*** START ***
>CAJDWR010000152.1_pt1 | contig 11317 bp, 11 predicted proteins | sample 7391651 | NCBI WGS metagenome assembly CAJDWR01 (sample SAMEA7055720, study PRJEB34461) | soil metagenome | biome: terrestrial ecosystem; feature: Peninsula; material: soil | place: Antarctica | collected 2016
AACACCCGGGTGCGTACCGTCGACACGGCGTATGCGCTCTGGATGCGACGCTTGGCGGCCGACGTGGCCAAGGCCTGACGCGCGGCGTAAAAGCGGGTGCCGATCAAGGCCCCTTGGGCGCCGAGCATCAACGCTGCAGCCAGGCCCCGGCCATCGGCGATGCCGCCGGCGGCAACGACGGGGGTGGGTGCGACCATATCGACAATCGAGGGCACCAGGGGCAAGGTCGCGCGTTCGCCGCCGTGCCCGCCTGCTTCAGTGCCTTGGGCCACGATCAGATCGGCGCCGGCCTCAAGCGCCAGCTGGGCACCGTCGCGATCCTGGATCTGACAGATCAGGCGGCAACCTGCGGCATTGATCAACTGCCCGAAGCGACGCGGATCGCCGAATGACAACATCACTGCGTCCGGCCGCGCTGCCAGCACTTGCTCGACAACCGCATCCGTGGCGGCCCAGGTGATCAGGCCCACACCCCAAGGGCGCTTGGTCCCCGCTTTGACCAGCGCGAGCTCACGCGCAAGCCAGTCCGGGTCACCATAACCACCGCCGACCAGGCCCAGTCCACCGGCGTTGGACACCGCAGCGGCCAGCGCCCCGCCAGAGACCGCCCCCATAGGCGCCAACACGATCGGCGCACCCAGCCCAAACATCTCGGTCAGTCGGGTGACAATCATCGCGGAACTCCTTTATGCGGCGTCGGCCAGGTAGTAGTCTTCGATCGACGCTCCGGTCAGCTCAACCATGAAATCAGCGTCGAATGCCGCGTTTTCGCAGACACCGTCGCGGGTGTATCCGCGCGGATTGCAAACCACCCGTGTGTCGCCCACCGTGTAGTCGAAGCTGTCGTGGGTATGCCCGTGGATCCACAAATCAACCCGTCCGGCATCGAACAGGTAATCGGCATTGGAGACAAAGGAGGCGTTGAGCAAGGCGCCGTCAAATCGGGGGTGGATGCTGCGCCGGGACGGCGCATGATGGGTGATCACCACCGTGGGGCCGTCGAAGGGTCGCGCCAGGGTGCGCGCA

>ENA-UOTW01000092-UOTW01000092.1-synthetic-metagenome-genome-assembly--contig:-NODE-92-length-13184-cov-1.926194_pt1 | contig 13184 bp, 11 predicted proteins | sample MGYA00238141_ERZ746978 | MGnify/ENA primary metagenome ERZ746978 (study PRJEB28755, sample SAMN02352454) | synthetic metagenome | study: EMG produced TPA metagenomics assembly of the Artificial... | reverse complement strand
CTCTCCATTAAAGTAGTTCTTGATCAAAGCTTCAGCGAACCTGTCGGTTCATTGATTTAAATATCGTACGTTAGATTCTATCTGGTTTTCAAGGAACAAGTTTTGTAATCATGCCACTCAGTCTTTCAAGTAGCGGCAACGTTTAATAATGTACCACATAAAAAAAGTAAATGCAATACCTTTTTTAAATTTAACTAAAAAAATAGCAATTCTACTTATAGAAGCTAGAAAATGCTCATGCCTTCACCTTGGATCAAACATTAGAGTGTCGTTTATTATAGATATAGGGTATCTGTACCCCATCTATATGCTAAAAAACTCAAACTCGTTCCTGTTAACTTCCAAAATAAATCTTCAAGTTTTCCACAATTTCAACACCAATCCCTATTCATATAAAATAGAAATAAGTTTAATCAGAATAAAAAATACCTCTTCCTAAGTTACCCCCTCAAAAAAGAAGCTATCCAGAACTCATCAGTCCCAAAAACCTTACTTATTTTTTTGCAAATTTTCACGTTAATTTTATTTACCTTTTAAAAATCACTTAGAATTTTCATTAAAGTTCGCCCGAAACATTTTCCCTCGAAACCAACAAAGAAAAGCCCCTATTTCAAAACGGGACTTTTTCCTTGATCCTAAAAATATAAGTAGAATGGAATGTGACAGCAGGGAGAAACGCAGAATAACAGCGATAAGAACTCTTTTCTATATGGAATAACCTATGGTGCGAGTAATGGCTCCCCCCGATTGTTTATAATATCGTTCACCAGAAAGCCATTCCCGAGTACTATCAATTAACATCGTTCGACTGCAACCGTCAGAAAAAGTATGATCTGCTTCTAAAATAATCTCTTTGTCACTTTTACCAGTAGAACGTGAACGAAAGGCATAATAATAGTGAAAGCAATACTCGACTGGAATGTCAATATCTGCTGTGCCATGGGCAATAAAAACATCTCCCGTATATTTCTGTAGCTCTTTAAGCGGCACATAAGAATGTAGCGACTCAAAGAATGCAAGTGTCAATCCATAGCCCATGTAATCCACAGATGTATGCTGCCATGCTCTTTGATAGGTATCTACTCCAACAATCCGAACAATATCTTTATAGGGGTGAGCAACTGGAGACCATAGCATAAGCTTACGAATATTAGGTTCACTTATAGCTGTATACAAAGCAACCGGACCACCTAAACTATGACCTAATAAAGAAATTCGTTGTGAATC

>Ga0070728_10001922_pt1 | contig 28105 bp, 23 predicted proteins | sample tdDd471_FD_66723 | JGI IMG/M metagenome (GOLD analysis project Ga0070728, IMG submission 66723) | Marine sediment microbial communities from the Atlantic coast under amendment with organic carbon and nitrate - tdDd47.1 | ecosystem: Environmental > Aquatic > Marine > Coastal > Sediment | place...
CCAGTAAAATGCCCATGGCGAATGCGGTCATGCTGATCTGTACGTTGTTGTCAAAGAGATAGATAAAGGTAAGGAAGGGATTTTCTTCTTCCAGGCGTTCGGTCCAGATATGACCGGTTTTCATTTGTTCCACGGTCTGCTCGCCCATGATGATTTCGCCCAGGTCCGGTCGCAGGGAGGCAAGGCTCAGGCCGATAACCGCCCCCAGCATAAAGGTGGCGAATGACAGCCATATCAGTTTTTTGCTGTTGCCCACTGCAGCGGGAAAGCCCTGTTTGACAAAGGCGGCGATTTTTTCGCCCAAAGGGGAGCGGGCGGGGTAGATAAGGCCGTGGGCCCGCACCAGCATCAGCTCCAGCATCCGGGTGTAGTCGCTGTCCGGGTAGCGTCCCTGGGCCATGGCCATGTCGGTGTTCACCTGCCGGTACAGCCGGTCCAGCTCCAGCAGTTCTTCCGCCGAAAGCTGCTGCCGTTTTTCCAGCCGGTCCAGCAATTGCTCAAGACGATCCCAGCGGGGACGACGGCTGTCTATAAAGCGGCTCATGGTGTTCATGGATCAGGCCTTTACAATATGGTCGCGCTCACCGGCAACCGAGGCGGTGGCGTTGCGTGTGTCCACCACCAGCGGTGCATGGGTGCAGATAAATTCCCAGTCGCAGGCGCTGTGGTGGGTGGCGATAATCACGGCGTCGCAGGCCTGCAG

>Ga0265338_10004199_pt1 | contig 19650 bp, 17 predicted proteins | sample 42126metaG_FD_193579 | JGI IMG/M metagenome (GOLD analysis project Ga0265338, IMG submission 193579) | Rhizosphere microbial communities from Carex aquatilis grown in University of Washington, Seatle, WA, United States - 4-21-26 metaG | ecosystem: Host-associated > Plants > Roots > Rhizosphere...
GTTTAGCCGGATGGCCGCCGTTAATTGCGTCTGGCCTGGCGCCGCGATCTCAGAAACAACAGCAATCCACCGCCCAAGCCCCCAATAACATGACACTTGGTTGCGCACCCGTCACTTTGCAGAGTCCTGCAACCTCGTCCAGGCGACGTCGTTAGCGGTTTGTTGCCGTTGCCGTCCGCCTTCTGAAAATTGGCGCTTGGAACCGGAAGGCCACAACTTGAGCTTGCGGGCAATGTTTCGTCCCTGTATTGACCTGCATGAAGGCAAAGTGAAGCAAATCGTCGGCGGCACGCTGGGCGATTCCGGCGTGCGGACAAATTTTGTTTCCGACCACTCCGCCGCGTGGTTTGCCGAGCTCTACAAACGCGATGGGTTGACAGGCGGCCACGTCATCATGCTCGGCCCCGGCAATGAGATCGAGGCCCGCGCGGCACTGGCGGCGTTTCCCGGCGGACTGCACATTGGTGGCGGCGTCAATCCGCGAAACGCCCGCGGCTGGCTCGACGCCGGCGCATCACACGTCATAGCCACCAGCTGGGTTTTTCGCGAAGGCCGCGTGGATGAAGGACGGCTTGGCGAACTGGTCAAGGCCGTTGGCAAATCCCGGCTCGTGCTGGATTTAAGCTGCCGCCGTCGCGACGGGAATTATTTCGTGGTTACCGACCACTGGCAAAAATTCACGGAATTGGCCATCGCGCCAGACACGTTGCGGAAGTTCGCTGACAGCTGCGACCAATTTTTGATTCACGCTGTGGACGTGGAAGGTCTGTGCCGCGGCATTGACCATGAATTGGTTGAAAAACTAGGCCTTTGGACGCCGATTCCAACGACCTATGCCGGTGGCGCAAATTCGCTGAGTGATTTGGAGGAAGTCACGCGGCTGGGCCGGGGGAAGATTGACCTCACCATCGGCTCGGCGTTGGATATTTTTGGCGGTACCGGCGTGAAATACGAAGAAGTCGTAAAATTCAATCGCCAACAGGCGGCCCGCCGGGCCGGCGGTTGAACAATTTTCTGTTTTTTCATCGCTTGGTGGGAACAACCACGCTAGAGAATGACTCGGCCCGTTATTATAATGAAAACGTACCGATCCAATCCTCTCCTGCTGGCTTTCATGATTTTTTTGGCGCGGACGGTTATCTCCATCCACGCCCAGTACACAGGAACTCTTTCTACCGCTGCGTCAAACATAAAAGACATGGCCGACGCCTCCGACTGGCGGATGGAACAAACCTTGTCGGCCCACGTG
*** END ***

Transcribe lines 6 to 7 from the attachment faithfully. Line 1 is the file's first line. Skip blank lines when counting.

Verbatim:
CCAGTAAAATGCCCATGGCGAATGCGGTCATGCTGATCTGTACGTTGTTGTCAAAGAGATAGATAAAGGTAAGGAAGGGATTTTCTTCTTCCAGGCGTTCGGTCCAGATATGACCGGTTTTCATTTGTTCCACGGTCTGCTCGCCCATGATGATTTCGCCCAGGTCCGGTCGCAGGGAGGCAAGGCTCAGGCCGATAACCGCCCCCAGCATAAAGGTGGCGAATGACAGCCATATCAGTTTTTTGCTGTTGCCCACTGCAGCGGGAAAGCCCTGTTTGACAAAGGCGGCGATTTTTTCGCCCAAAGGGGAGCGGGCGGGGTAGATAAGGCCGTGGGCCCGCACCAGCATCAGCTCCAGCATCCGGGTGTAGTCGCTGTCCGGGTAGCGTCCCTGGGCCATGGCCATGTCGGTGTTCACCTGCCGGTACAGCCGGTCCAGCTCCAGCAGTTCTTCCGCCGAAAGCTGCTGCCGTTTTTCCAGCCGGTCCAGCAATTGCTCAAGACGATCCCAGCGGGGACGACGGCTGTCTATAAAGCGGCTCATGGTGTTCATGGATCAGGCCTTTACAATATGGTCGCGCTCACCGGCAACCGAGGCGGTGGCGTTGCGTGTGTCCACCACCAGCGGTGCATGGGTGCAGATAAATTCCCAGTCGCAGGCGCTGTGGTGGGTGGCGATAATCACGGCGTCGCAGGCCTGCAG

>Ga0265338_10004199_pt1 | contig 19650 bp, 17 predicted proteins | sample 42126metaG_FD_193579 | JGI IMG/M metagenome (GOLD analysis project Ga0265338, IMG submission 193579) | Rhizosphere microbial communities from Carex aquatilis grown in University of Washington, Seatle, WA, United States - 4-21-26 metaG | ecosystem: Host-associated > Plants > Roots > Rhizosphere...